Jump to navigation. For many years, researchers have been seeking to understand the body's ability to repair and replace the cells and tissues of some organs, but not others. After years of work pursuing the how and why of seemingly indiscriminant cell repair mechanisms, scientists have now focused their attention on adult stem cells. It has long been known that stem cells are capable of renewing themselves and that they can generate multiple cell types. Today, there is new evidence that stem cells are present in far more tissues and organs than once thought and that these cells are capable of developing into more kinds of cells than previously imagined. Efforts are now underway to harness stem cells and to take advantage of this new found capability, with the goal of devising new and more effective treatments for a host of diseases and disabilities. What lies ahead for the use of adult stem cells is unknown, but it is certain that there are many research questions to be answered and that these answers hold great promise for the future.
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The primary role of adult stem cells in humans is to maintain and repair the tissue in which they are found. Stem cells are very flexible cells, sometimes considered immature, that have not developed to a final specialized cell type like skin, liver, heart, etc. Since they have not yet specialized, stem cells can respond to different signals and needs in the body by becoming any of the various cell types needed, e. In that sense they are a bit like a maintenance crew that keeps repairing and replacing damaged or worn out cells in the body. Microscopic in size, stem cells are big news in medical and science circles because they can be used to replace or even heal damaged tissues and cells in the body. They can serve as a built-in repair system for the human body, replenishing other cells as long as a person is still alive. They naturally exist in our bodies, and they provide a natural repair mechanism for many tissues of our bodies. They belong in the microenvironment of an adult body, while embryonic stem cells belong in the microenvironment of the early embryo, not in an adult body, where they tend to cause tumors and immune system reactions. New therapies using adult type stem cells, on the other hand, are being developed all the time. Stem Cells are being used today to help people suffering from dozens of diseases and conditions.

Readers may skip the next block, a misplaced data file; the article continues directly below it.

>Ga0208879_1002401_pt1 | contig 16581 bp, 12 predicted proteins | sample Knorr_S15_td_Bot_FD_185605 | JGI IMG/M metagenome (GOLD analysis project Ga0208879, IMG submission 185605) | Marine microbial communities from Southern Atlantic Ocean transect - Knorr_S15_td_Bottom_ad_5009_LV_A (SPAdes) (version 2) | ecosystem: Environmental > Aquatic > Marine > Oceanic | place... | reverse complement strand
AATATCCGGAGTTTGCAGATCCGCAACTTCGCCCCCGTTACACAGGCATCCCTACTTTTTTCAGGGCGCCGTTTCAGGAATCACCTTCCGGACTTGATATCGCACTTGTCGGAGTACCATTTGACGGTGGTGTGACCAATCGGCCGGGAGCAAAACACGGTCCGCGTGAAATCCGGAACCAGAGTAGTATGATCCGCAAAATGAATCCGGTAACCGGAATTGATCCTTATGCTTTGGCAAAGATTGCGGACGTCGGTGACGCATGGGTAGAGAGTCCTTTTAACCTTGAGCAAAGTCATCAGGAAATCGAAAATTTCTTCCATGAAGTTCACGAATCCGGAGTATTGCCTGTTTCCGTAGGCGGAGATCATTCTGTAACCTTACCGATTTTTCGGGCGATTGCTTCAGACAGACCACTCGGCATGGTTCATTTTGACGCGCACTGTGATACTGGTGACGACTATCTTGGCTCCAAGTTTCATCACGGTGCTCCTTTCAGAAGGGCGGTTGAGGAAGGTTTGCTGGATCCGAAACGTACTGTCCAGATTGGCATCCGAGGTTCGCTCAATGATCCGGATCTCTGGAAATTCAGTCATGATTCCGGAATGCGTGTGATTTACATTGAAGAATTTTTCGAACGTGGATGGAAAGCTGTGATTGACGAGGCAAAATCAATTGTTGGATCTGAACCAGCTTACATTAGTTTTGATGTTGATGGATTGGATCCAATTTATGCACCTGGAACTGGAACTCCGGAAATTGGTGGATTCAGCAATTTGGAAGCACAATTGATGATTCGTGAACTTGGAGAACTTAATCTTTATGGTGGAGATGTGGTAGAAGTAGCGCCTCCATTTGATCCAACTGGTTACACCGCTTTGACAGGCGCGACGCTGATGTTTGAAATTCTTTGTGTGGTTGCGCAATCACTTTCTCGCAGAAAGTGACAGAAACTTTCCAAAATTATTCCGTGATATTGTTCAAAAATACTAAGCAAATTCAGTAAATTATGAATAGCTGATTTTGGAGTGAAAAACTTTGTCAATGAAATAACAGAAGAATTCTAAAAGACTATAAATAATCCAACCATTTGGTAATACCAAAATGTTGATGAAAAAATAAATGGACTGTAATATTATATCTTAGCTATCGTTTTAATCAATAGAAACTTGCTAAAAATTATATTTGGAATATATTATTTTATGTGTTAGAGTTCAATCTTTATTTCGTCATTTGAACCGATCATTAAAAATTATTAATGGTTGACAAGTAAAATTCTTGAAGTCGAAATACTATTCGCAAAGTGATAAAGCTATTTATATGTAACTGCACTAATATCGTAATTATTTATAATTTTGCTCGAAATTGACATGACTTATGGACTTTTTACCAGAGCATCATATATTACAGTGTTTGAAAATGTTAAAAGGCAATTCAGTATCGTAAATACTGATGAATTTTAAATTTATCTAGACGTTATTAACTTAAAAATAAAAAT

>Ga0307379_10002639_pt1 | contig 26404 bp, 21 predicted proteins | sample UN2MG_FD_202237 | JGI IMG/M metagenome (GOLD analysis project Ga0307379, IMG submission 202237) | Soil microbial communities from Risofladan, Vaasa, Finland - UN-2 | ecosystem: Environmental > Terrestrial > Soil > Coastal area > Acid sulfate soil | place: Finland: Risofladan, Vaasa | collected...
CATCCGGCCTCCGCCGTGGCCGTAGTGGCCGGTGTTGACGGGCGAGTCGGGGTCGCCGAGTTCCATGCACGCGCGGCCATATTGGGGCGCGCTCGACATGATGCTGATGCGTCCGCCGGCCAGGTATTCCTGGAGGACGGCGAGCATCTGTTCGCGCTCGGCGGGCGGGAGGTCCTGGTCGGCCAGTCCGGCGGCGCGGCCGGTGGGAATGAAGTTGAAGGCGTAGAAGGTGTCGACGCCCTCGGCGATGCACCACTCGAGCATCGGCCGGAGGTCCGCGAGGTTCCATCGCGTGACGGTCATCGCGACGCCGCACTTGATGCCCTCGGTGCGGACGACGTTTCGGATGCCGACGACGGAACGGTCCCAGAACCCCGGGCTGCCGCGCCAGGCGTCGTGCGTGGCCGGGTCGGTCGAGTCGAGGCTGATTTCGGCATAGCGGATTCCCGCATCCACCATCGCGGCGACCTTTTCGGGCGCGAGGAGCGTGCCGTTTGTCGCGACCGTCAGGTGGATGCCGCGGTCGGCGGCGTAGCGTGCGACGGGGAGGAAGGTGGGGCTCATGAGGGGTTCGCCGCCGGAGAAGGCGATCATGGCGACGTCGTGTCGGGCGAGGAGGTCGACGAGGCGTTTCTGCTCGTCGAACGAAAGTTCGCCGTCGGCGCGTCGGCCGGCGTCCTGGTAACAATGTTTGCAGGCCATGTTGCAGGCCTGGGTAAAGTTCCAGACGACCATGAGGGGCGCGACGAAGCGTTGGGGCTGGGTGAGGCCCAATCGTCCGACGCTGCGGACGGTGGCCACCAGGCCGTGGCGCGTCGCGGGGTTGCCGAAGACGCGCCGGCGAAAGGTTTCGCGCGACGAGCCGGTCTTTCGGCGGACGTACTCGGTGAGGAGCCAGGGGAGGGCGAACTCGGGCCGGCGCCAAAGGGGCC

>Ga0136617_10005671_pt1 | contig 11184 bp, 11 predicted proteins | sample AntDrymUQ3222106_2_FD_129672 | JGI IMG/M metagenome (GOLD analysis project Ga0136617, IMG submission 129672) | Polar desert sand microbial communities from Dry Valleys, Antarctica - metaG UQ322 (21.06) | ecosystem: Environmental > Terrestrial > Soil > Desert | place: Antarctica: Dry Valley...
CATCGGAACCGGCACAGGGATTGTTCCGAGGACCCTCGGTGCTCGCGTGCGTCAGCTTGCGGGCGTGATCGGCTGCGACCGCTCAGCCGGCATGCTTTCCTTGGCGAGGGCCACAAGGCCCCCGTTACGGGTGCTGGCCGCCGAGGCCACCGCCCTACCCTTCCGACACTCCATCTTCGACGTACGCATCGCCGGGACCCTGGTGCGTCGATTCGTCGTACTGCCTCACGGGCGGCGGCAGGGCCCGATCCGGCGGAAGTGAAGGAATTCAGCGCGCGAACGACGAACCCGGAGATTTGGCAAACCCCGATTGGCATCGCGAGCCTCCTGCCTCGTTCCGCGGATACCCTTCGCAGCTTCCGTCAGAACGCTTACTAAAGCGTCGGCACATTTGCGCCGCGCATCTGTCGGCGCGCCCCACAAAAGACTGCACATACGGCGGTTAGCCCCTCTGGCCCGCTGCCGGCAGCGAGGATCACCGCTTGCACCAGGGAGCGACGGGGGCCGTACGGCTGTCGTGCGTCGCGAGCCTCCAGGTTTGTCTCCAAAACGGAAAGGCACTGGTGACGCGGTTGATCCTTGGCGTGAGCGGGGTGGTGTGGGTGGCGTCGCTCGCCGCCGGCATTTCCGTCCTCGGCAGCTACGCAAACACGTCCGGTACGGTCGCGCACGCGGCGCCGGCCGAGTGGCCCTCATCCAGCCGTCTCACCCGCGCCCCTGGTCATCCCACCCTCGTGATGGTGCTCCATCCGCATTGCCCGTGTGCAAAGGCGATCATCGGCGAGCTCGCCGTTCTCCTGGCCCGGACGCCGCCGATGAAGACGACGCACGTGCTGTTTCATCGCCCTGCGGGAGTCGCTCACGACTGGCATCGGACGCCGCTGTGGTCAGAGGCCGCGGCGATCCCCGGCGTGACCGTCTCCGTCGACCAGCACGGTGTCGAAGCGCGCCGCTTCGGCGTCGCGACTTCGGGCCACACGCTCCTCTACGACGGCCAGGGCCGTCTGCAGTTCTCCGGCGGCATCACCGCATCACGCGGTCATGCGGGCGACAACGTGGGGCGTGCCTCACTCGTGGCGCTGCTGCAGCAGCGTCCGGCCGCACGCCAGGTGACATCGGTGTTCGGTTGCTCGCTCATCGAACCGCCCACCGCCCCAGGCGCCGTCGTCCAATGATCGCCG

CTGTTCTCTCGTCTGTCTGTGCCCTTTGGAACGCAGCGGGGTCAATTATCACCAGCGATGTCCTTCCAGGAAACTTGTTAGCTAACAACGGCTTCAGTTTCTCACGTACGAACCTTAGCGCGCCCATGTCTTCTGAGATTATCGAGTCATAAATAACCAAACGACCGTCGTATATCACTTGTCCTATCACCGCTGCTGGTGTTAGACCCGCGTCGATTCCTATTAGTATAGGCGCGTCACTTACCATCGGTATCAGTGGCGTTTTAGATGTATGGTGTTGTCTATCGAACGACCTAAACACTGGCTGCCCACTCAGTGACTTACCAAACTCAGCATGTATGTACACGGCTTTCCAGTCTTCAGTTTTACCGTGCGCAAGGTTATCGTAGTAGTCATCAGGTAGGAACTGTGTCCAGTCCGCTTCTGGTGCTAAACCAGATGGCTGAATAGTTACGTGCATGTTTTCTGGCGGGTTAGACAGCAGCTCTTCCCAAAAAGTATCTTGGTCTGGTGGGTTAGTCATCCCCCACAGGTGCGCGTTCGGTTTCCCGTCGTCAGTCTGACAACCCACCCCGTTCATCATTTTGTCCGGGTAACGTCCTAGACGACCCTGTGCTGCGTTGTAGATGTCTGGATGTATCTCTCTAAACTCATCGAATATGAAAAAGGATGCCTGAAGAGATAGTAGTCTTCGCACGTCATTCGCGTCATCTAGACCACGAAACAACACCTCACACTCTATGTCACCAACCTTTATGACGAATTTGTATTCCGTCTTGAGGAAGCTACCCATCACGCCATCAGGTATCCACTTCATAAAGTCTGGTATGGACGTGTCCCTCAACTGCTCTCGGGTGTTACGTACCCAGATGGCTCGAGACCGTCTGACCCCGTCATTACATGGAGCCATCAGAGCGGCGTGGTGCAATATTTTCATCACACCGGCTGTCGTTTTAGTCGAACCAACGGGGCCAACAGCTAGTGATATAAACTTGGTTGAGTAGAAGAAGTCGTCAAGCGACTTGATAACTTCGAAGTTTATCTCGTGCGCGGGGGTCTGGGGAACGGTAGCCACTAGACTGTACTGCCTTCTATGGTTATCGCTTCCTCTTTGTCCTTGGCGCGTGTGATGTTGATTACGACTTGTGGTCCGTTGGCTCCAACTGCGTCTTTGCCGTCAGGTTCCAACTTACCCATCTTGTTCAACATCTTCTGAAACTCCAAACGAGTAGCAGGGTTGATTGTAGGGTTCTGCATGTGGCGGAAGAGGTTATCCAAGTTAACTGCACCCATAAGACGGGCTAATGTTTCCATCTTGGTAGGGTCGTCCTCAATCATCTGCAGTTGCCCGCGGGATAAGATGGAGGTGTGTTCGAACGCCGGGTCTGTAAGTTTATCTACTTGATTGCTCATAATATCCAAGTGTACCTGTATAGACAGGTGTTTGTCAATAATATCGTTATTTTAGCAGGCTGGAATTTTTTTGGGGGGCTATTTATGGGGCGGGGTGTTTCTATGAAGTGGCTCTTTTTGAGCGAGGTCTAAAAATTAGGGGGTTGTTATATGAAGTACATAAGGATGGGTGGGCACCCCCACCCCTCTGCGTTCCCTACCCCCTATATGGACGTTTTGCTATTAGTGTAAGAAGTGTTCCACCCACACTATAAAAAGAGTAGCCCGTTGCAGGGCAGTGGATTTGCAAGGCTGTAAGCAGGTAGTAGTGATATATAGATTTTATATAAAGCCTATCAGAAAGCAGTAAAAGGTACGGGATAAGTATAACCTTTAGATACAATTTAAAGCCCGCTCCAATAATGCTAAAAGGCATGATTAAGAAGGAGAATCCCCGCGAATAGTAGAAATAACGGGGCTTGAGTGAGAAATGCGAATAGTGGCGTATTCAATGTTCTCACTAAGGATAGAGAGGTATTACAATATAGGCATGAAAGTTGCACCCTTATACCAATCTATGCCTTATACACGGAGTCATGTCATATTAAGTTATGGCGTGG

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Stem cells and derived products offer great promise for new medical treatments. Learn about stem cell types, current and possible uses, ethical issues, and the state of research and practice. You've heard about stem cells in the news, and perhaps you've wondered if they might help you or a loved one with a serious disease.
Currently, blood stem cells are the only type of adult stem cell used regularly for treatment; they have been used since the late s in the procedure now commonly known as bone marrow transplant. Transplants of neural stem cells have been tried in small numbers of patients with brain disorders such as Parkinson disease, and the FDA recently approved a clinical trial of neural stem cells for spinal cord injury. Preliminary research in animals has found that bone marrow stromal cells, injected into a damaged heart, can have beneficial effects. In some cases, it may be possible to infuse the stem cells into the blood, as in a bone marrow transplant. The cells find their own way to the proper location and begin forming the cells and tissues needed.